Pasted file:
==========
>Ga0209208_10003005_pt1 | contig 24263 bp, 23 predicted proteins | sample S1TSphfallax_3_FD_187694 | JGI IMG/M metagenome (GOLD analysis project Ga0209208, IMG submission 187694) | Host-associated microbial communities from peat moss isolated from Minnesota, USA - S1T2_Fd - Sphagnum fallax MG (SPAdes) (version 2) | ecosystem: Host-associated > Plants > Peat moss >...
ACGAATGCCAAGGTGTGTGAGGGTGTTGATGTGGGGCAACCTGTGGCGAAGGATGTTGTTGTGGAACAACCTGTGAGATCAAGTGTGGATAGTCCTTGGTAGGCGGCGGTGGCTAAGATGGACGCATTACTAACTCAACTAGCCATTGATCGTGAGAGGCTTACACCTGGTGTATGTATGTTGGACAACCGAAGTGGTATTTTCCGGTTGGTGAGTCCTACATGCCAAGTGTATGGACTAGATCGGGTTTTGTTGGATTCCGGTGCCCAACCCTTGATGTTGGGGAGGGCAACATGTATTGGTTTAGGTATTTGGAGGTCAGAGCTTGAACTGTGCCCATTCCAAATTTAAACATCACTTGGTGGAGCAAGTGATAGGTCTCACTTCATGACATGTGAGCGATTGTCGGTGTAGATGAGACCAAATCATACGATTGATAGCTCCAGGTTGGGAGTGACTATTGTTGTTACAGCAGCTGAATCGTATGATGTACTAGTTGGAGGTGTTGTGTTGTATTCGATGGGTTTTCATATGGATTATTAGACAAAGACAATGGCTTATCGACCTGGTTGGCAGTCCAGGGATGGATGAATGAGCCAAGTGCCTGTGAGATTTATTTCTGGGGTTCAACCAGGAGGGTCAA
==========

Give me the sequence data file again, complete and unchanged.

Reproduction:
>Ga0209208_10003005_pt1 | contig 24263 bp, 23 predicted proteins | sample S1TSphfallax_3_FD_187694 | JGI IMG/M metagenome (GOLD analysis project Ga0209208, IMG submission 187694) | Host-associated microbial communities from peat moss isolated from Minnesota, USA - S1T2_Fd - Sphagnum fallax MG (SPAdes) (version 2) | ecosystem: Host-associated > Plants > Peat moss >...
ACGAATGCCAAGGTGTGTGAGGGTGTTGATGTGGGGCAACCTGTGGCGAAGGATGTTGTTGTGGAACAACCTGTGAGATCAAGTGTGGATAGTCCTTGGTAGGCGGCGGTGGCTAAGATGGACGCATTACTAACTCAACTAGCCATTGATCGTGAGAGGCTTACACCTGGTGTATGTATGTTGGACAACCGAAGTGGTATTTTCCGGTTGGTGAGTCCTACATGCCAAGTGTATGGACTAGATCGGGTTTTGTTGGATTCCGGTGCCCAACCCTTGATGTTGGGGAGGGCAACATGTATTGGTTTAGGTATTTGGAGGTCAGAGCTTGAACTGTGCCCATTCCAAATTTAAACATCACTTGGTGGAGCAAGTGATAGGTCTCACTTCATGACATGTGAGCGATTGTCGGTGTAGATGAGACCAAATCATACGATTGATAGCTCCAGGTTGGGAGTGACTATTGTTGTTACAGCAGCTGAATCGTATGATGTACTAGTTGGAGGTGTTGTGTTGTATTCGATGGGTTTTCATATGGATTATTAGACAAAGACAATGGCTTATCGACCTGGTTGGCAGTCCAGGGATGGATGAATGAGCCAAGTGCCTGTGAGATTTATTTCTGGGGTTCAACCAGGAGGGTCAA